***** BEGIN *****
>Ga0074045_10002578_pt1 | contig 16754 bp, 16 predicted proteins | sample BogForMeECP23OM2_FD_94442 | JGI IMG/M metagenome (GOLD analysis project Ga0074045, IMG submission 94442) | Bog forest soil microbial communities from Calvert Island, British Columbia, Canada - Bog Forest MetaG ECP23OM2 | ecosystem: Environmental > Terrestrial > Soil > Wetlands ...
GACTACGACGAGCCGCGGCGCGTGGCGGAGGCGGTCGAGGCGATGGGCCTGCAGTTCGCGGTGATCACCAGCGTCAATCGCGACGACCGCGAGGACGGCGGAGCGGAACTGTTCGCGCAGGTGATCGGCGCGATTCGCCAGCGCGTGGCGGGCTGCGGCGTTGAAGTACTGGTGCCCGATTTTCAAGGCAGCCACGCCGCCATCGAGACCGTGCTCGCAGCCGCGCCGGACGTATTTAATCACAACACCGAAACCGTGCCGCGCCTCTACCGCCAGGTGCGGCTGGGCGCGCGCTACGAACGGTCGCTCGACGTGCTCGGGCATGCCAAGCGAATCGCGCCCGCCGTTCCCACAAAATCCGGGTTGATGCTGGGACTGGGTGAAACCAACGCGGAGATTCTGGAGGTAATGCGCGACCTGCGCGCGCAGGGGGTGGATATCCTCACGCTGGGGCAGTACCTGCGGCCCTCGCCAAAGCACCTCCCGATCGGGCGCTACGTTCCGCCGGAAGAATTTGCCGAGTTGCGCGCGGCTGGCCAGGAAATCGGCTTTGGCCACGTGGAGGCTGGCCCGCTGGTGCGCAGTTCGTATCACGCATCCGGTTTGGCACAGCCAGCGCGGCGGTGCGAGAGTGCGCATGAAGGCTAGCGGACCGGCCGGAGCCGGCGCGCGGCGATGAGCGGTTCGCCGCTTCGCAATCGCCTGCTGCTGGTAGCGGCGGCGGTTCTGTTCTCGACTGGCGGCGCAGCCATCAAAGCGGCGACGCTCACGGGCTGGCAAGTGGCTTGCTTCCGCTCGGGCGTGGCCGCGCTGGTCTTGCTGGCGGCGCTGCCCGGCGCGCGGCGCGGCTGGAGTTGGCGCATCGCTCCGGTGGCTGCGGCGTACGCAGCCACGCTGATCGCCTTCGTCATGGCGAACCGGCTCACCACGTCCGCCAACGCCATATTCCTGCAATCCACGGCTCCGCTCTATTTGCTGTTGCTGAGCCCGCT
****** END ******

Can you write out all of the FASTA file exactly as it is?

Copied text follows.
>Ga0074045_10002578_pt1 | contig 16754 bp, 16 predicted proteins | sample BogForMeECP23OM2_FD_94442 | JGI IMG/M metagenome (GOLD analysis project Ga0074045, IMG submission 94442) | Bog forest soil microbial communities from Calvert Island, British Columbia, Canada - Bog Forest MetaG ECP23OM2 | ecosystem: Environmental > Terrestrial > Soil > Wetlands ...
GACTACGACGAGCCGCGGCGCGTGGCGGAGGCGGTCGAGGCGATGGGCCTGCAGTTCGCGGTGATCACCAGCGTCAATCGCGACGACCGCGAGGACGGCGGAGCGGAACTGTTCGCGCAGGTGATCGGCGCGATTCGCCAGCGCGTGGCGGGCTGCGGCGTTGAAGTACTGGTGCCCGATTTTCAAGGCAGCCACGCCGCCATCGAGACCGTGCTCGCAGCCGCGCCGGACGTATTTAATCACAACACCGAAACCGTGCCGCGCCTCTACCGCCAGGTGCGGCTGGGCGCGCGCTACGAACGGTCGCTCGACGTGCTCGGGCATGCCAAGCGAATCGCGCCCGCCGTTCCCACAAAATCCGGGTTGATGCTGGGACTGGGTGAAACCAACGCGGAGATTCTGGAGGTAATGCGCGACCTGCGCGCGCAGGGGGTGGATATCCTCACGCTGGGGCAGTACCTGCGGCCCTCGCCAAAGCACCTCCCGATCGGGCGCTACGTTCCGCCGGAAGAATTTGCCGAGTTGCGCGCGGCTGGCCAGGAAATCGGCTTTGGCCACGTGGAGGCTGGCCCGCTGGTGCGCAGTTCGTATCACGCATCCGGTTTGGCACAGCCAGCGCGGCGGTGCGAGAGTGCGCATGAAGGCTAGCGGACCGGCCGGAGCCGGCGCGCGGCGATGAGCGGTTCGCCGCTTCGCAATCGCCTGCTGCTGGTAGCGGCGGCGGTTCTGTTCTCGACTGGCGGCGCAGCCATCAAAGCGGCGACGCTCACGGGCTGGCAAGTGGCTTGCTTCCGCTCGGGCGTGGCCGCGCTGGTCTTGCTGGCGGCGCTGCCCGGCGCGCGGCGCGGCTGGAGTTGGCGCATCGCTCCGGTGGCTGCGGCGTACGCAGCCACGCTGATCGCCTTCGTCATGGCGAACCGGCTCACCACGTCCGCCAACGCCATATTCCTGCAATCCACGGCTCCGCTCTATTTGCTGTTGCTGAGCCCGCT